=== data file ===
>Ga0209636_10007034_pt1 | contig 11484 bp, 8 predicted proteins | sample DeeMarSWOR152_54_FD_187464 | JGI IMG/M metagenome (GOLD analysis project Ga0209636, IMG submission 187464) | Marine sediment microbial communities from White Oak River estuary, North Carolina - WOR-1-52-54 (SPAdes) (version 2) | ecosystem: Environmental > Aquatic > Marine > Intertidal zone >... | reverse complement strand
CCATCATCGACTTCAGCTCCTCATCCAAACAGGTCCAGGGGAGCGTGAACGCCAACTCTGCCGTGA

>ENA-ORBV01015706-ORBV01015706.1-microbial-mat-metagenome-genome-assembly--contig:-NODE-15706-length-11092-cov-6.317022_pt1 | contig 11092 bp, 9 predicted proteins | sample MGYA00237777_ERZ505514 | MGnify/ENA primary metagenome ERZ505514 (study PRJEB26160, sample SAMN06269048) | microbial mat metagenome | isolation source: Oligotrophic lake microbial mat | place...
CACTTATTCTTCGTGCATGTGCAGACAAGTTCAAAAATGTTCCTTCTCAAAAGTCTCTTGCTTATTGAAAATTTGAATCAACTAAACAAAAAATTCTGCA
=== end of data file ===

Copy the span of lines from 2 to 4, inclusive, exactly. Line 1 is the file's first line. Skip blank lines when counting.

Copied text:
CCATCATCGACTTCAGCTCCTCATCCAAACAGGTCCAGGGGAGCGTGAACGCCAACTCTGCCGTGA

>ENA-ORBV01015706-ORBV01015706.1-microbial-mat-metagenome-genome-assembly--contig:-NODE-15706-length-11092-cov-6.317022_pt1 | contig 11092 bp, 9 predicted proteins | sample MGYA00237777_ERZ505514 | MGnify/ENA primary metagenome ERZ505514 (study PRJEB26160, sample SAMN06269048) | microbial mat metagenome | isolation source: Oligotrophic lake microbial mat | place...
CACTTATTCTTCGTGCATGTGCAGACAAGTTCAAAAATGTTCCTTCTCAAAAGTCTCTTGCTTATTGAAAATTTGAATCAACTAAACAAAAAATTCTGCA